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4 reviews, 5 user ratings

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Larry Crowne
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by Peter Sobczynski

"Adequate Teacher (and Good Student)"
4 stars

While most major-league summer movies these days go after audiences with all the grace and nuance of a tank division by essentially pummeling them into submission with gimmicks ranging from giant robots wreaking havoc on the cityscape to lingerie models doing the same to male libidos both old and young--often in the miracle of 3D to boot--“Larry Crowne” is more like a cuddly puppy dog that hopes to win your undying love and affection with nothing more than the occasional lick to the face or leap upon the lap. In fact, it tries so hard to be sweet, charming and devoid of irony or guile that some of the more hard-hearted viewers may look upon its basic gentleness, decency and good nature, especially in conjunction with its essentially sunny depiction of people restarting their personal and professional lives set against the backdrop of the currently cratering economy, as an ultra-cynical ploy to lure viewers into accepting a vision of contemporary life far more rose-colored than the kind being experienced by most potential ticket buyers. I suppose I can understand why some might have such suspicions but in the case of this film, they are mostly unfounded because while it is admittedly uneven in spots, it really is a nice and cheerful film that comes as a welcome respite to most of the other multiplex behemoths and a good portion of the reason why it works is because of its innate sincerity and pleasantness. This is cinematic comfort food for a discomforting time and it comes served in just the right-sized portion so that you come away from it feeling satisfied instead of groggy and nauseous.

Tom Hanks, who also co-wrote and directed the film (his first feature effort behind the camera since 1996’s “That Thing You Do”) stars as Larry Crowne, a nice and genial guy who has gone through his life doing everything that he thought was expected of him--he spent 20 years in the Navy, bought a home and now spends his days as the most genuinely enthusiastic employee of a Target-like superstore chain--and finds it all crashing down around him in a manner of minutes when he is informed that he is being fired, ostensibly because he never got the college education that is a requirement for advancement in the organization. Faced with a home that, thanks to the failing real estate market, is now worth less than he owes on it and a job market that doesn’t look kindly upon men of a certain age who are essentially starting all over again in the workforce, Larry is at a loss as to what to do. With nothing else going for him at the moment, Larry decides to enroll at the local community college as a way of restarting his life and while he appears to have only two classes on his schedule, he unexpectedly finds himself falling in with many of his fellow students, a group of cheerful oddballs, most of them scooter and yard sale enthusiasts, who are altogether nicer, kinder and cuter than the ones on display on “Community.” Even more unexpectedly (or perhaps not, considering the casting), he finds himself falling for Mercedes Tainot (Julia Roberts), his communications professor and someone burned out professionally by what she feels is an uninspiring job and personally by an unfulfilling marriage to Dean (Bryan Cranston), a lazy sot who spends most of his limitless free time surfing the Internet for porn, albeit the kind that can safely be displayed in a PG-13 movie.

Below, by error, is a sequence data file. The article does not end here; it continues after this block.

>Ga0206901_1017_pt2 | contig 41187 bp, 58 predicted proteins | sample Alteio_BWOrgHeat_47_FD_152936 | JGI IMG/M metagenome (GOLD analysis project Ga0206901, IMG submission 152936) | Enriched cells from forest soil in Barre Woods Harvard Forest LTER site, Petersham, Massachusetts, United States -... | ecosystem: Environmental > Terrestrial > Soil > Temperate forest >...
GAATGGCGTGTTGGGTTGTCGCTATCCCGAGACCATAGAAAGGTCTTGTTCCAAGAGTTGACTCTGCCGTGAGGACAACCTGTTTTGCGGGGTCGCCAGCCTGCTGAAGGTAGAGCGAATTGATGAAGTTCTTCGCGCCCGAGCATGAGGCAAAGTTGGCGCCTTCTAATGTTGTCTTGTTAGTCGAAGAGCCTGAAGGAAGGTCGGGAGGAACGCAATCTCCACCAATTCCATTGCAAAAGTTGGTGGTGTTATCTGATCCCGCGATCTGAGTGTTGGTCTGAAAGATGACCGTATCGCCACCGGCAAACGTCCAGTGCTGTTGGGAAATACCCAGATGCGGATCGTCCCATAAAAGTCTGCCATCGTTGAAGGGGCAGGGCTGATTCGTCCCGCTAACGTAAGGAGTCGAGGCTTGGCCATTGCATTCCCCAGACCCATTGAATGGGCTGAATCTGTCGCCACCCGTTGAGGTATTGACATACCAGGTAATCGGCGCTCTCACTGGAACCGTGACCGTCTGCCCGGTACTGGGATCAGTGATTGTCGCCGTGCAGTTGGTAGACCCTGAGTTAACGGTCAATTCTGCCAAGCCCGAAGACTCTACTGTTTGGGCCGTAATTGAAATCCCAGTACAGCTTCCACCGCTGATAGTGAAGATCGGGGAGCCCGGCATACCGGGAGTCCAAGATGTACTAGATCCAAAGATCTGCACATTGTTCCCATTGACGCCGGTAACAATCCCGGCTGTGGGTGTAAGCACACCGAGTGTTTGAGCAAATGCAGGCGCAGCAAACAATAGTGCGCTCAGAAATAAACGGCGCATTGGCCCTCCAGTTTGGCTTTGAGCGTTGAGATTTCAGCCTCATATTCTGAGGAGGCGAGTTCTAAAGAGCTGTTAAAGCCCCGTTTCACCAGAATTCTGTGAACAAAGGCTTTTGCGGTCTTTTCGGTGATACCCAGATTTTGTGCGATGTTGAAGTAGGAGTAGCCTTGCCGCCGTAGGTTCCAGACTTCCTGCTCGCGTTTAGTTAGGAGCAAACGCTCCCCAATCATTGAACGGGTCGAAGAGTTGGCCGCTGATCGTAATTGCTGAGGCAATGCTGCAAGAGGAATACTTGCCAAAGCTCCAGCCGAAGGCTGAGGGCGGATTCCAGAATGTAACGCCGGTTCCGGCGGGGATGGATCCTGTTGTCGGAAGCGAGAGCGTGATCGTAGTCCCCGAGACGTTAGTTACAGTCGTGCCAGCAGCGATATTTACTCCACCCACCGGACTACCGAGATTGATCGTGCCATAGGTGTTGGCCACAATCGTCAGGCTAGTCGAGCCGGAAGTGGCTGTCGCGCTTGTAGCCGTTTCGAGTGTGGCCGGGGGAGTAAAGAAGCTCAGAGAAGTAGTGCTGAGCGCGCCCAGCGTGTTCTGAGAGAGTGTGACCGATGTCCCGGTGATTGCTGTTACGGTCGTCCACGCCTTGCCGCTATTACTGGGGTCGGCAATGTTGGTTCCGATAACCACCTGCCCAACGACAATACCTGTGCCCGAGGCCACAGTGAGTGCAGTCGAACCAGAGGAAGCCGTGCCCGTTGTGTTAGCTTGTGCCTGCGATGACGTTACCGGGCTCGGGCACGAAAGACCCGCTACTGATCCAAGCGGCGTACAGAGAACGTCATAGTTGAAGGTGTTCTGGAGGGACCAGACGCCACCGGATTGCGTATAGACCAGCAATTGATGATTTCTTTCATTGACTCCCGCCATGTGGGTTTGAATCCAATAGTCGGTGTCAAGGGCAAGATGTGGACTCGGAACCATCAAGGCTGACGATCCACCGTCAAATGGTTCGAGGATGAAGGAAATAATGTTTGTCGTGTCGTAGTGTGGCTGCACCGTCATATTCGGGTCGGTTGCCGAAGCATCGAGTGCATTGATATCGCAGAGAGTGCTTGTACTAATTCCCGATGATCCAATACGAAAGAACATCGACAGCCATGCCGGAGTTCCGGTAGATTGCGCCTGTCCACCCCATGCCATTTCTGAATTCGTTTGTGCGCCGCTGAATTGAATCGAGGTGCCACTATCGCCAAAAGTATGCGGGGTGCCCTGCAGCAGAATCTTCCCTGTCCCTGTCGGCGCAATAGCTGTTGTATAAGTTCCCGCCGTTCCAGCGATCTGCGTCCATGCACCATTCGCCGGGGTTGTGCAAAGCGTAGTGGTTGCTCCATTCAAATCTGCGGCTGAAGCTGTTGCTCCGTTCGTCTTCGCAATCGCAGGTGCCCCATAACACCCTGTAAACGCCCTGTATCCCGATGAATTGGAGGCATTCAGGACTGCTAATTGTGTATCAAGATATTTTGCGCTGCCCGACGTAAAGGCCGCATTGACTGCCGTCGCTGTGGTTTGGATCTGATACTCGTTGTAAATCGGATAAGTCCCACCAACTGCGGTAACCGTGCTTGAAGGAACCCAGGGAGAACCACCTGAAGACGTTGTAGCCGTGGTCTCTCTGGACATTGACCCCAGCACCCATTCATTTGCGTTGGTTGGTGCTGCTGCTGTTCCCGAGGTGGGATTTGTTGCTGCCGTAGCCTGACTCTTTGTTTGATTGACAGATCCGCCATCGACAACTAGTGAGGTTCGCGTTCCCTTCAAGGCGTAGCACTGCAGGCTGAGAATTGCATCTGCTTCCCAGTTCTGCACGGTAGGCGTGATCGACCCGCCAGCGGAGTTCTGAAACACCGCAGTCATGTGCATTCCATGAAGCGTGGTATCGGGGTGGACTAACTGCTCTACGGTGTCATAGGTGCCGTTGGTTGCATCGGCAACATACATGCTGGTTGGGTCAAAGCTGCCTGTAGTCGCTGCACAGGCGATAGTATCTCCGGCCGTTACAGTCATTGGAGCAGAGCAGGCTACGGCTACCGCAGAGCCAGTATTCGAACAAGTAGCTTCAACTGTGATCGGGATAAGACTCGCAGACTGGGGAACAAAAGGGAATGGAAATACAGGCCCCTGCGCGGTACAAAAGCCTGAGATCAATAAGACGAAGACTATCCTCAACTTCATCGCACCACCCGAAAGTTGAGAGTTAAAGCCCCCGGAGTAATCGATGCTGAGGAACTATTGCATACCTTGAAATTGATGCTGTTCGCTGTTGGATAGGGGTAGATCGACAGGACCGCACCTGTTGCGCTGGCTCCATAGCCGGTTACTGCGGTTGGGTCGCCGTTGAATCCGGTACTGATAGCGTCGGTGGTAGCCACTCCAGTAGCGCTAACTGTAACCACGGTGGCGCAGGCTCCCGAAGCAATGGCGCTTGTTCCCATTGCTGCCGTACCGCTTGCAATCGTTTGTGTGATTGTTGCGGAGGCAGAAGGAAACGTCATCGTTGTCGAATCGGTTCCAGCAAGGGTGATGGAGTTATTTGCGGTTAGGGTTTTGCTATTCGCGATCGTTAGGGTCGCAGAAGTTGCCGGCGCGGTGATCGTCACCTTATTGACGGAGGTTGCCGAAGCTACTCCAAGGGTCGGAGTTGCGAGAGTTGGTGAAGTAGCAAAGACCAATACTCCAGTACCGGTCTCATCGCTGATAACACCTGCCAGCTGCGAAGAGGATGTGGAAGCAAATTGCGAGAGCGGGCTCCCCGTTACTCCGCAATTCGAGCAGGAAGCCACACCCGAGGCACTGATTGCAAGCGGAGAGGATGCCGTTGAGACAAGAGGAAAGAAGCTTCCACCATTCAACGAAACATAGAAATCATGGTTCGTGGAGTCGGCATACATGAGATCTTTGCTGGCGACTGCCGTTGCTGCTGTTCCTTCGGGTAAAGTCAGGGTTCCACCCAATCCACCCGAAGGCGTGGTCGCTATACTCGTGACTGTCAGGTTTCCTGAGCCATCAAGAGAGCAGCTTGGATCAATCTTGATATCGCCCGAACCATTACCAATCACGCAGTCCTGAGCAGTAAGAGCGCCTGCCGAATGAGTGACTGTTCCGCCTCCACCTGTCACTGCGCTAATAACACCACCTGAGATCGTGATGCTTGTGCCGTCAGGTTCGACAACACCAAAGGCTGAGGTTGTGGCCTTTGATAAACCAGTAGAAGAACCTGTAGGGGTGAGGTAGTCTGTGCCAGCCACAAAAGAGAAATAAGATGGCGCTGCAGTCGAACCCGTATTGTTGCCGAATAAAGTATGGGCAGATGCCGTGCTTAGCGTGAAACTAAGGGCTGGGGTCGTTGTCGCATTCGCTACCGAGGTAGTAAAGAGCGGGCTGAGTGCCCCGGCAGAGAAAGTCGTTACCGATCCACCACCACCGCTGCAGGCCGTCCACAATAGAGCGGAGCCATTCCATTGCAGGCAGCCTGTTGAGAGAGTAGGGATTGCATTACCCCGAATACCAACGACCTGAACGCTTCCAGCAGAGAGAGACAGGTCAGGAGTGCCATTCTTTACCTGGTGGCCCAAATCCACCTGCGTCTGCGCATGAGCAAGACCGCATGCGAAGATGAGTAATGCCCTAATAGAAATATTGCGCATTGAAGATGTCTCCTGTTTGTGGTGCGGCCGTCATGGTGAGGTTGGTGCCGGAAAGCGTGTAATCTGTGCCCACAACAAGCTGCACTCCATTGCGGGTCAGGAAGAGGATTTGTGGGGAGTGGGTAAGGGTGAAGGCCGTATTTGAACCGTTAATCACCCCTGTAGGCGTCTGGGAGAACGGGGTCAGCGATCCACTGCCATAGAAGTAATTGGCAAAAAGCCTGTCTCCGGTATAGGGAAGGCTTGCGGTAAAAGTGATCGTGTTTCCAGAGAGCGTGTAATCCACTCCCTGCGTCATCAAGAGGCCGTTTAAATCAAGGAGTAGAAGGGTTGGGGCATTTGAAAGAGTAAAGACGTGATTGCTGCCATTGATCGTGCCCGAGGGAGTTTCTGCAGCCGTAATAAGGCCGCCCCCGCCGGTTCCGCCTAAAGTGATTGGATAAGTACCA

From a dramatic perspective, not that much of import occurs during “Larry Crowne”--our hero has no big confrontations with jerky teachers or fellow students, he is never in danger of flunking out unless he passes his final exam and he is never called upon to save the day by performing the Triple Lindy. For those who have grown accustomed to laborious plot mechanics to move things along, the relative lack of narrative drive on display here may make the entire enterprise seems kind of pointless but for those who don’t mind a film that favors occasionally rambling character studies over a standard story that goes from point A to point B in the most direct manner possible, this film will seem like a blessed relief. While watching it, I was reminded of the wonderful early films of Jonathan Demme, who specialized in eccentric character studies in such still-delightful works as “Citizen’s Band,” “Melvin and Howard,” “Something Wild” and “Married to the Mob” (and if you haven’t seen any of those titles and know Demme only from “Silence of the Lambs,” I urge you to check them out as soon as possible--you won’t regret it) and who Hanks, who won an Oscar under Demme’s direction for “Philadelphia,” has clearly adopted as a sort of guiding spirit here. The trouble is that the film at times feels like a Demme film writ a little too large for its own delicate sensibilities in the way that the screenplay (which Hanks co-wrote with Nia Vardalos, she of the infamous “My Big Fat Greek Wedding”) sometimes lays its eccentricities on a bit too thickly to be believed, such as a lot of the stuff involving Talia (the wonderfully named Gugu Mbatha-Raw), a comely and quirky co-ed who has apparently chosen to spend her life pretending that she is the Natalie Portman character from “Garden State,” and everything involving Mercedes’ boorish husband, material that is so clunky and stereotypical that while I cannot prove it for sure, I somehow suspect that it flowed almost entirely from Vardalos’ pen. Another difference between Demme’s films and this is that Demme often chose to work with lesser-known actors whose lack of any overwhelming star baggage allowed them to fit in better with their more naturalistic settings. By comparison, “Larry Crowne” features two of Hollywood’s most familiar faces trying to pass themselves off as the kind of utterly ordinary people that one might encounter in Target or at a community college and while it was almost certainly the combined star wattage of Hanks and Roberts that got such a seemingly non-commercial project produced in the first place, their combined screen presence at times threatens to throw the delicate balance of the film out of whack--it is a bit hard to swallow Mercedes bemoaning the demise of her love life when she is embodied by the likes of Julia Roberts. (Not only that, the film also offers up the sight of Pam Grier as one of her teaching colleagues--all the school would have to do is put their photos on a recruiting pamphlet and they would probably get more applicants than Harvard.)